We all recognize the great wine regions of the world. Most notably, France’s Bordeaux; Spain’s Rioja; Australia’s Barossa; the United States’ Napa, and who could leave out Italy’s Tuscany? These finest appellations are from both the Old and New Worlds, as they’ve come to be known. Both worlds are wonderful in their own right, sometimes colliding, yet with arguments on each side of the Atlantic declaring which is the greatest known to mankind. What we do know to be unarguable, regardless of preference, is to recognize these pieces of geography as the finest terroir on the globe. (Could there be another planet producing better nectar of the gods? I think not!)
Well, perhaps there may not be another planet in our galaxy growing any fruit that makes up such an enjoyable pastime, but what may surprise us is that there exists a phenomenal corner of our wine world, little known to wine lovers, that also might just rival the great regions mentioned above.
Lebanese vines introduced wines to the small world at that time, over 6,000 years ago, the birthplace of the world and of wine. The sea-faring Phoenicians, inventors of the alphabet, and ancestors of the Lebanese people today, spread their winemaking talents throughout the Mediterranean lands back around 4,500 BC. (How quickly we forget where wines were first produced!) So, since our memory failed us, we simply say, Lebanese wines? Really? If they are that good, why don’t we know more about them? Well, let’s take a closer look at answering these questions.
Lebanon lies on the east side of the Mediterranean seaboard, bordered by Israel to the south, and Syria to the north and east. However, what makes this small country so special is the Bekaa Valley which cascades between the Lebanon and Anti-Lebanon mountain ranges, and is approximately 50 miles east to northeast of Beirut. Perched close to 3,300 feet above sea level, and in close proximity to the equator, the Bekaa Valley is assured of warm, sun-bleached summers and cooler winters—just the perfect ingredient needed for high-quality grape growing. Let’s add to this very favorable mix the gravelly and stony soils that are indigenous to the very fertile ground there, and what we have is one of the greatest terroir gifts that God has ever given us.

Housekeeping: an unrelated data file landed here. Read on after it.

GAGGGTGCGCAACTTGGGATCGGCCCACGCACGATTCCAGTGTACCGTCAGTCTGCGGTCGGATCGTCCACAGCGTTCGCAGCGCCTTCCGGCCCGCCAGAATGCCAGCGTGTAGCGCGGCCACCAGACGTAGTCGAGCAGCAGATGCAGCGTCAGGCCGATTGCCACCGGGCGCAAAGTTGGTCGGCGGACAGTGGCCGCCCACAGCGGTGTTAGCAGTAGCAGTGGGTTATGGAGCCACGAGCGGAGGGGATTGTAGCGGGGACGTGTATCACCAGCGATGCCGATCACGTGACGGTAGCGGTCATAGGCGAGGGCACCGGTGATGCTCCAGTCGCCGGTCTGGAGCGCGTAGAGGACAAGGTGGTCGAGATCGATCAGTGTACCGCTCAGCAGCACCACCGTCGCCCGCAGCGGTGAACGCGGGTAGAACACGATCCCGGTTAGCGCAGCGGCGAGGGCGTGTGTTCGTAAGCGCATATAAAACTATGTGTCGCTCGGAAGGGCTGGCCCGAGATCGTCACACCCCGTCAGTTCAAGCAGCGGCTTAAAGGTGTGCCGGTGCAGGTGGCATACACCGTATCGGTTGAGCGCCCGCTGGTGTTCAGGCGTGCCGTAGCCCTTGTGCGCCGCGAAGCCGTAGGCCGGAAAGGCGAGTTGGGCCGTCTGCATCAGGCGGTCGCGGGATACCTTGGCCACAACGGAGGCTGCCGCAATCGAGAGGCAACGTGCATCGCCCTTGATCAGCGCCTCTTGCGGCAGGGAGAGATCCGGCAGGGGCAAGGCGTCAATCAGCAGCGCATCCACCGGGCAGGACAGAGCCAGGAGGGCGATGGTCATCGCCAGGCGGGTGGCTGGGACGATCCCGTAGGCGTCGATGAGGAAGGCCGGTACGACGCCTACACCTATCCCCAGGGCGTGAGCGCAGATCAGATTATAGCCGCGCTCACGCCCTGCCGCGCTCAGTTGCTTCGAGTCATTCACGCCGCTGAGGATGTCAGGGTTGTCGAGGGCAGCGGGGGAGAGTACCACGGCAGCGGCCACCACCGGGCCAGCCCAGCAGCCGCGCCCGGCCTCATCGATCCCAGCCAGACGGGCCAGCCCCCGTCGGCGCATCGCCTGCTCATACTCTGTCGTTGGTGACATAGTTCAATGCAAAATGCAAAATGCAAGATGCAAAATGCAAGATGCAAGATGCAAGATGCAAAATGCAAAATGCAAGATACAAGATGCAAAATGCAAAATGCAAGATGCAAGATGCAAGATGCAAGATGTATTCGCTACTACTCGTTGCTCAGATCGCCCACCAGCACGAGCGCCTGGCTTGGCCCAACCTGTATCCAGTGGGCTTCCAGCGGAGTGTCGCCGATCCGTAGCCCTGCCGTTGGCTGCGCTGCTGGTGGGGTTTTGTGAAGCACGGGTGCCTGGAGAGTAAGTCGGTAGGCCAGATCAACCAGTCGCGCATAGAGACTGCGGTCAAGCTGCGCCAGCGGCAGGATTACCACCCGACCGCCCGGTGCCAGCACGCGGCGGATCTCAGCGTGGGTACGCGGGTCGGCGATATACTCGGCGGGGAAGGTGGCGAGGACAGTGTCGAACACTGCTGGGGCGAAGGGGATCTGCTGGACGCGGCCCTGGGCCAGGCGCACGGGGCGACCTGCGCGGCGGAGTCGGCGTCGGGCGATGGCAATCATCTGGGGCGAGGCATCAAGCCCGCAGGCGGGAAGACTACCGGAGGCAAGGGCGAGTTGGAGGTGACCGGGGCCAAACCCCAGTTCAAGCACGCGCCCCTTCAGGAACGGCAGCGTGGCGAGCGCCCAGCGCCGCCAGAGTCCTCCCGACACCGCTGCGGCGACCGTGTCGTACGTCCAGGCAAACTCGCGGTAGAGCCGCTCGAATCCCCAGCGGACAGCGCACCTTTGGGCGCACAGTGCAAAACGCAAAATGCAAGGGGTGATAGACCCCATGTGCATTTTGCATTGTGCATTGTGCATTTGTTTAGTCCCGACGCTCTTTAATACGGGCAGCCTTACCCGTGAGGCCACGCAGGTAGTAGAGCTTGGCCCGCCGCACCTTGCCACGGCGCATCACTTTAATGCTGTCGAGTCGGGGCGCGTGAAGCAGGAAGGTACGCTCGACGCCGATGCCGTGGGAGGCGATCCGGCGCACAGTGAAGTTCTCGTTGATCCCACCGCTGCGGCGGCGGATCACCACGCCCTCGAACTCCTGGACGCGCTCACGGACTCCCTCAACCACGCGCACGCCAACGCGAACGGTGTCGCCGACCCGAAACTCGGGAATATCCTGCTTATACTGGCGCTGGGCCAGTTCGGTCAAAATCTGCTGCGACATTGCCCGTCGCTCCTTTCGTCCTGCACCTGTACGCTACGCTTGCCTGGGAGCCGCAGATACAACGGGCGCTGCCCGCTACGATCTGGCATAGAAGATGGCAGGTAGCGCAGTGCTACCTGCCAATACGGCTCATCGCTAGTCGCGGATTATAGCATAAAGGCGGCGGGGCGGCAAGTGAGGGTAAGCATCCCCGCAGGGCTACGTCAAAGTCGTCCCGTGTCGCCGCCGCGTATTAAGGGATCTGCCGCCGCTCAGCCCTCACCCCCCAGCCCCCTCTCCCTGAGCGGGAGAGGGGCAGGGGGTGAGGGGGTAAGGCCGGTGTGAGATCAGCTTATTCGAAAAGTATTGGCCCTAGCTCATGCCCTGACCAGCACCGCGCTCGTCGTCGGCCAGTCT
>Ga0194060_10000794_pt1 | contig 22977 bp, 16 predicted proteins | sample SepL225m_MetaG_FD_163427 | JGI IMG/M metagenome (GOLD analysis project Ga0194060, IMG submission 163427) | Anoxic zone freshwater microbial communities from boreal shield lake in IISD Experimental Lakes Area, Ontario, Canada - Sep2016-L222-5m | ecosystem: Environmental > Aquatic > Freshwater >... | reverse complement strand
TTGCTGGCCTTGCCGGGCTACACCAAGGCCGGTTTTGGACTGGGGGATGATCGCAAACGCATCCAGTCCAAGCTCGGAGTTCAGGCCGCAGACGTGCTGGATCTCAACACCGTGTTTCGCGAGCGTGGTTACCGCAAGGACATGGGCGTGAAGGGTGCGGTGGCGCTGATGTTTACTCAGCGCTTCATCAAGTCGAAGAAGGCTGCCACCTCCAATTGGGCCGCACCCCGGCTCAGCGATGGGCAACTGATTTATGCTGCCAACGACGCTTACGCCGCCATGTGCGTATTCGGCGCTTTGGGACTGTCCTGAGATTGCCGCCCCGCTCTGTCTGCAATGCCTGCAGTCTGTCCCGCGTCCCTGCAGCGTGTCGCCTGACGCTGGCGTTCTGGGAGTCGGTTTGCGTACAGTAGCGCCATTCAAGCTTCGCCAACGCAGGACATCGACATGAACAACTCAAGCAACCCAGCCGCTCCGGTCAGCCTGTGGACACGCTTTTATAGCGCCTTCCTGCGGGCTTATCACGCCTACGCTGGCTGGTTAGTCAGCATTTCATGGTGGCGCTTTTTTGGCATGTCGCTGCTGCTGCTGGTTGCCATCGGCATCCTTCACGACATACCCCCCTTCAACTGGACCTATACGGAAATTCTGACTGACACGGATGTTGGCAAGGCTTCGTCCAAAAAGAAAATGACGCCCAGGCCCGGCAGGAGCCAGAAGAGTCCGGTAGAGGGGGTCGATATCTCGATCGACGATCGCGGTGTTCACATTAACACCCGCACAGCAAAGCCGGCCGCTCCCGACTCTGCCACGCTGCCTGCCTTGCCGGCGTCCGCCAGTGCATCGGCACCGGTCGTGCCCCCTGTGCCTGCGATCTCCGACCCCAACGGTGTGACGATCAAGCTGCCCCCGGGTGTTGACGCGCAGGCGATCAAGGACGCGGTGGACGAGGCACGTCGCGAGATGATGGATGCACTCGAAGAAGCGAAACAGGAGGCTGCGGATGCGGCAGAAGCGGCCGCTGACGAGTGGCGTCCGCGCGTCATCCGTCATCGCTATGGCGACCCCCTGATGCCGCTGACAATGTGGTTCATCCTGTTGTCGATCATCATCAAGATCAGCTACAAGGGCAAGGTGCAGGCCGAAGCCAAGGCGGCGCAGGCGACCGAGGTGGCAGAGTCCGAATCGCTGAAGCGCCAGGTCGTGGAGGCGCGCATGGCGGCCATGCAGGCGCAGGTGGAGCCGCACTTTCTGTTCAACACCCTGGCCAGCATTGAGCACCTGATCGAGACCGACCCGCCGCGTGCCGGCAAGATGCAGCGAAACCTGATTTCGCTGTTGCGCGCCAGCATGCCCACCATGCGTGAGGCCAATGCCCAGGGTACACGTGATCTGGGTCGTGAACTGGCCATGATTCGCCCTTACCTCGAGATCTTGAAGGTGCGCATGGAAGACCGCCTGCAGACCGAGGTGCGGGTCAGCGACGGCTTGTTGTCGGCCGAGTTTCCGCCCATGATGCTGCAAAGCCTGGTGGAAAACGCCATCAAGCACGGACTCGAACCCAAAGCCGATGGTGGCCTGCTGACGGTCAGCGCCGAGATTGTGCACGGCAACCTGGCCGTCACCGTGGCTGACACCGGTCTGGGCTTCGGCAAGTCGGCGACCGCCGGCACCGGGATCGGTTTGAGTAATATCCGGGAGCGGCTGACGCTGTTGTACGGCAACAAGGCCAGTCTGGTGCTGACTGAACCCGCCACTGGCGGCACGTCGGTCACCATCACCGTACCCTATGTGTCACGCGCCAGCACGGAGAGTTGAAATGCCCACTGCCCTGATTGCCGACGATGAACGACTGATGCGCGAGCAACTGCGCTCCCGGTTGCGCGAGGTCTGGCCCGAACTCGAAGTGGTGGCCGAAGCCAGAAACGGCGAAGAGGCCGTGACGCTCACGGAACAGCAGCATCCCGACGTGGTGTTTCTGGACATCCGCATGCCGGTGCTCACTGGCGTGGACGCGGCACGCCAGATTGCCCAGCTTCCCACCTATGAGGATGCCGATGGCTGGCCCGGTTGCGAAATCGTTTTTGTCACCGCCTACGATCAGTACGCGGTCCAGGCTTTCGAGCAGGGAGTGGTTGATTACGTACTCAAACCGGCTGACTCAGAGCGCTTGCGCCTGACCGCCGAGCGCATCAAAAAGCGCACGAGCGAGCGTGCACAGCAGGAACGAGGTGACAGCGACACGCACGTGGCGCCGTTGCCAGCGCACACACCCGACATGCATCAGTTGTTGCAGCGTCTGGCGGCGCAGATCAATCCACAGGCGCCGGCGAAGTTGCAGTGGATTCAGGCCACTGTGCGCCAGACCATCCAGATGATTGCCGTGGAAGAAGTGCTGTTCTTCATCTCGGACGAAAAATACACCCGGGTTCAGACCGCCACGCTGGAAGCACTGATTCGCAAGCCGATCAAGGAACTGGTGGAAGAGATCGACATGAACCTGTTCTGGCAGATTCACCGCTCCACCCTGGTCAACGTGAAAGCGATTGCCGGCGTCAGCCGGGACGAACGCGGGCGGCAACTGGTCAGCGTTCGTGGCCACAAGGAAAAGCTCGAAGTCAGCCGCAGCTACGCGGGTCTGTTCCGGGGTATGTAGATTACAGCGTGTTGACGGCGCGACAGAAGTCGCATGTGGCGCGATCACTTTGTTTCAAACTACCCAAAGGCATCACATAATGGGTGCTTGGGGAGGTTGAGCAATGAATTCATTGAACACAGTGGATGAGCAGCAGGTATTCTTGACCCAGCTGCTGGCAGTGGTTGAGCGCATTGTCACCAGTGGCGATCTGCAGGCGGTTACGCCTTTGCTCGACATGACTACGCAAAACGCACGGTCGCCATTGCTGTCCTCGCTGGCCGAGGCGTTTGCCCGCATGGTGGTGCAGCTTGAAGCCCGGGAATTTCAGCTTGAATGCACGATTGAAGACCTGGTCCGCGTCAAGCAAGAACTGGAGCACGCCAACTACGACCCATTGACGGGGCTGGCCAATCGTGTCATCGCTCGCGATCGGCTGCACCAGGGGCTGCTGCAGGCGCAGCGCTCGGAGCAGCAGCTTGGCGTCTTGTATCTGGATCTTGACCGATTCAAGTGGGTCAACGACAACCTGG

So, we can add the Bekaa Valley appellation in Lebanon to the gold standard terroir list of best appellations in the world based on the above. However, the question remains why isn’t it known to the wine world? There are at least two reasons: The first is the small size of production that drives world consumption. The average liters produced in Lebanon during the 2017 year was 15k. The average liters produced in 2017 by the 5 major powerhouse wine countries I list above was 3.313M. Not even close. While the small production caused Lebanese wines to stay within the walls of the Middle East, the lack of varietals also drove another reason why these could be the best-kept secret of great wines.
Obadiah and Merwah are two of only six indigenous grapes grown and cultivated in Lebanon. Since the higher elevations favor whites over reds, this ancestor fruit does very well, preceding the Chardonnay and Semillon that is so closely associated with these great whites. The vines are phylloxera-free, which is another reason why production is so small today. This deadly disease destroyed many vineyards, effectively wiping out most, if not all reds. The white grapes, due to the chalky soils and calcareous gravels, coupled with vines that reside on the seaward side of Mount Lebanon, make the whites more floral and aromatic. The reds are full of raisins, prunes and cedar, with a rich color only garnet can give you.
If you’ve read any of my past columns, you’ll note I rarely make wine recommendations. However, now that I have hopefully piqued your interest in Lebanese wines, I wouldn’t hesitate to reach for a bottle of Chateau Musar from the Bekaa Valley of Lebanon. A few weeks back, friends shared a bottle of the 1999 and 2003 Cabernet Sauvignon, blended with Cinsault and Carignan. It was surprisingly excellent, rivaling the best of best. So, when you next venture online, research Lebanese wines from the Bekaa appellation. Like me, I’m sure you’ll experience a corner of the globe that’s one of the best, and least known, wine producing regions. I know you’ll go back once you’ve experienced these delights. I know I will.